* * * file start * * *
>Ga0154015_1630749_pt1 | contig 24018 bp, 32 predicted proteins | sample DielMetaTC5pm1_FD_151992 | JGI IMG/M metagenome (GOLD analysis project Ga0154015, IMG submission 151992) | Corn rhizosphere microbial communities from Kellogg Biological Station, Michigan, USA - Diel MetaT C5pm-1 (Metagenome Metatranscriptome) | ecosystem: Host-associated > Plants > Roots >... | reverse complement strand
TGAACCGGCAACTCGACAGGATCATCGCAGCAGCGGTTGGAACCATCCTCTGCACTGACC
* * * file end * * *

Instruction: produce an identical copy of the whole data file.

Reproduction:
>Ga0154015_1630749_pt1 | contig 24018 bp, 32 predicted proteins | sample DielMetaTC5pm1_FD_151992 | JGI IMG/M metagenome (GOLD analysis project Ga0154015, IMG submission 151992) | Corn rhizosphere microbial communities from Kellogg Biological Station, Michigan, USA - Diel MetaT C5pm-1 (Metagenome Metatranscriptome) | ecosystem: Host-associated > Plants > Roots >... | reverse complement strand
TGAACCGGCAACTCGACAGGATCATCGCAGCAGCGGTTGGAACCATCCTCTGCACTGACC